Catholicism in culture

Suburban Pride

I want to register a belated thank you to Eugene McCarraher (“Morbid Symptoms,” November 23, 2012) for allowing me to see myself as I really am: a suburban medievalist. I was born, raised and, until three months ago, have always lived in suburbs. There are a lot of us: since the mid-1970s more Americans have lived in suburbs than in cities. Worse, I am convinced that the culture of the 1950s was vastly more creative than that of the ’60s or ’70s. Moreover, I was much impressed in 1953 when I read James J. Walsh’s Thirteenth: Greatest of Centuries—to which McCarraher alludes—and undoubtedly it clouded my already distorted vision. I’ve spent a good part of my career in the company of academics and have found medievalists an unusually happy and congenial bunch. Since moving to a condo in downtown Chicago, however, I want to alert McCarraher to another phenomenon: Catholic Urban Feudalism, a lively tradition stemming at least from the days of “Boss” Daley and much praised by Andrew Greeley when he was a columnist, and which continues in the inbred patron politics of Rahm Emanuel and Chicago’s Democratic machine. Makes me nostalgic for the footloose life I knew growing up in the suburbs’ Wordsworthian sublime.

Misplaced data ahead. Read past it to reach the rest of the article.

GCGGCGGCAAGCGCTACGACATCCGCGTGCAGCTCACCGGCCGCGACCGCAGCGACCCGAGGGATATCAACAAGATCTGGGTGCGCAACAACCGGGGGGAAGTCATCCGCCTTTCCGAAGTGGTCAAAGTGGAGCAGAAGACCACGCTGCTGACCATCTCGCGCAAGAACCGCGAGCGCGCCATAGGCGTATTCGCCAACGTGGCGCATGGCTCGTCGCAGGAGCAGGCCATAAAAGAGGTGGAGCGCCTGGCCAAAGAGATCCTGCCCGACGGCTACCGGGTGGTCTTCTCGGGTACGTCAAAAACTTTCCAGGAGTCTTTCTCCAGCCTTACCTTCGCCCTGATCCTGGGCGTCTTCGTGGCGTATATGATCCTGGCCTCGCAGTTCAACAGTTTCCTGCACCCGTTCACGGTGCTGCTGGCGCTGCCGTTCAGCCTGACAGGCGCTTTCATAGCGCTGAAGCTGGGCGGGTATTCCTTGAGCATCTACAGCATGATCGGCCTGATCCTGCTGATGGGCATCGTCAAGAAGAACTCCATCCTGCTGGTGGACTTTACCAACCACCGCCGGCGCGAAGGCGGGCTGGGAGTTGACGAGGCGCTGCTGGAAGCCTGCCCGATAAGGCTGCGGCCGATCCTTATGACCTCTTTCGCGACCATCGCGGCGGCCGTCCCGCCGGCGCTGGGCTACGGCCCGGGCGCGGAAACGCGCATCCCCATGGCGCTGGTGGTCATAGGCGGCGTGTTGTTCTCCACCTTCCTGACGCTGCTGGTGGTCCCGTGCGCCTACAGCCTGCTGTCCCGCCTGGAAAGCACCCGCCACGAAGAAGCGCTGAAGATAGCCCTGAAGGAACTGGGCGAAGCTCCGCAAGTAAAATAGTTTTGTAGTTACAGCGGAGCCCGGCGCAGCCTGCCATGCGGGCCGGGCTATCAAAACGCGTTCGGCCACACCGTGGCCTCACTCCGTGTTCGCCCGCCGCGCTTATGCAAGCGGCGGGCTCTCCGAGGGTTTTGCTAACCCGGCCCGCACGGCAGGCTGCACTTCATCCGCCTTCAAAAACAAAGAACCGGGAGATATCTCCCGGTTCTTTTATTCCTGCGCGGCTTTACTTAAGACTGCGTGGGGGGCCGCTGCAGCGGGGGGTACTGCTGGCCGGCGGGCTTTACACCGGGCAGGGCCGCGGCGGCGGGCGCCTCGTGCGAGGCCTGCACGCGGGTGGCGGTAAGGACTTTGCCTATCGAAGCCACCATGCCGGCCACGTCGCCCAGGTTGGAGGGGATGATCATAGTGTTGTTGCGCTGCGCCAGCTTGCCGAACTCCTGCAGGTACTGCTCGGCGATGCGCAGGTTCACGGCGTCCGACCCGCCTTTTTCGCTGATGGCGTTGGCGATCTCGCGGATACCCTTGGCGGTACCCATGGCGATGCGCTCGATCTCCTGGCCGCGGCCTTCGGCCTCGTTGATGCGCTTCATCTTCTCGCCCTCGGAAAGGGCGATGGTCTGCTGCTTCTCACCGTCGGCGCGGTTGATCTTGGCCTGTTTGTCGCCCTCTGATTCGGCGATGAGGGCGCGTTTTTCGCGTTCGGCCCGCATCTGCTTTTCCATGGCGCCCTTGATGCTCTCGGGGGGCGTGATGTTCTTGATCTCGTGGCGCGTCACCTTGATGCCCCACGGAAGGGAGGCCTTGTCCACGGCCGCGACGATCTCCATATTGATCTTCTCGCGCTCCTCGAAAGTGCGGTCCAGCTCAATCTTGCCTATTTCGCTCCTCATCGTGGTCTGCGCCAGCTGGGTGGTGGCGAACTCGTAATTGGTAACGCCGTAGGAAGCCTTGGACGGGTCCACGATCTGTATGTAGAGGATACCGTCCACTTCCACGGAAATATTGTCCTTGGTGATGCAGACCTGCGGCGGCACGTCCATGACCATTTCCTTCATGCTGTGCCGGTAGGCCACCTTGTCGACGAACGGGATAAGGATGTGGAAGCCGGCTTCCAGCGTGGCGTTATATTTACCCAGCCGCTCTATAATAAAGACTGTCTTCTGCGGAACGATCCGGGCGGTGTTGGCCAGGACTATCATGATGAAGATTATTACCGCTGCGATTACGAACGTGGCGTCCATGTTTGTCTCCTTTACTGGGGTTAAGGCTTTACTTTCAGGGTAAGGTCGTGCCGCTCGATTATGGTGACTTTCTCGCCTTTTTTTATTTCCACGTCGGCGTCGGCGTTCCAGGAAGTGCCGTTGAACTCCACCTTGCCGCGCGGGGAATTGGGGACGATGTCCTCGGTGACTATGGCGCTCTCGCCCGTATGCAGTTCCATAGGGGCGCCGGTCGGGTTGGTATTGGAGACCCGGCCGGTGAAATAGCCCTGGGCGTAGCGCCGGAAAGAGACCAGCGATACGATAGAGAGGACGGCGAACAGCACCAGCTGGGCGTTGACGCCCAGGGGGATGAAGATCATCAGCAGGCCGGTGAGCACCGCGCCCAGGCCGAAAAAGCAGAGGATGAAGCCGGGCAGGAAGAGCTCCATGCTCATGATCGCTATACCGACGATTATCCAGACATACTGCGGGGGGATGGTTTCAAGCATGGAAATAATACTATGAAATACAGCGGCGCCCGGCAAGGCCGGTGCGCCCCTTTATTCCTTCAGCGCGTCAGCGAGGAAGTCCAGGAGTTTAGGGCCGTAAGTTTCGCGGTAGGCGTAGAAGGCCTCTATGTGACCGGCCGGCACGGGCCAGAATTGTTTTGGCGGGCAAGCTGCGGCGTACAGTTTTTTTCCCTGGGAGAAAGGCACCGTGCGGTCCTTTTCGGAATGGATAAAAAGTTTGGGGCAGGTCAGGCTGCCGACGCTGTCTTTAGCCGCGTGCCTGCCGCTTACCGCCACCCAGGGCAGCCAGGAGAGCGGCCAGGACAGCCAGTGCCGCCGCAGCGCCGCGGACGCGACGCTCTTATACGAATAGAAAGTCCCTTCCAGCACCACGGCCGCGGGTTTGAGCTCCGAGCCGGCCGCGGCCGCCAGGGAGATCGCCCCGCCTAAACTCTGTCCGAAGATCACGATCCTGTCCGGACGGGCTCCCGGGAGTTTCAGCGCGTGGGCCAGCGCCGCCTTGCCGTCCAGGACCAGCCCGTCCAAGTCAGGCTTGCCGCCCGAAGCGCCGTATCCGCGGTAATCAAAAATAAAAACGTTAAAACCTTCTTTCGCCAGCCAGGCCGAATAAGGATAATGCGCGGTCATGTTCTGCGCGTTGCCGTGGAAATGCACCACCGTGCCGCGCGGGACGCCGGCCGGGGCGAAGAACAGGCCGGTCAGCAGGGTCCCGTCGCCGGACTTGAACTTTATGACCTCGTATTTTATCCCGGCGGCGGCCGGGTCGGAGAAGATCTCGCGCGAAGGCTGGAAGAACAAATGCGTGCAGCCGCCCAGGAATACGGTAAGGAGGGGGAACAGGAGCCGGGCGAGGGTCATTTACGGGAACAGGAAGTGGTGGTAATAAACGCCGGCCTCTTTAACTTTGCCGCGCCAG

Kenneth L. Woodward


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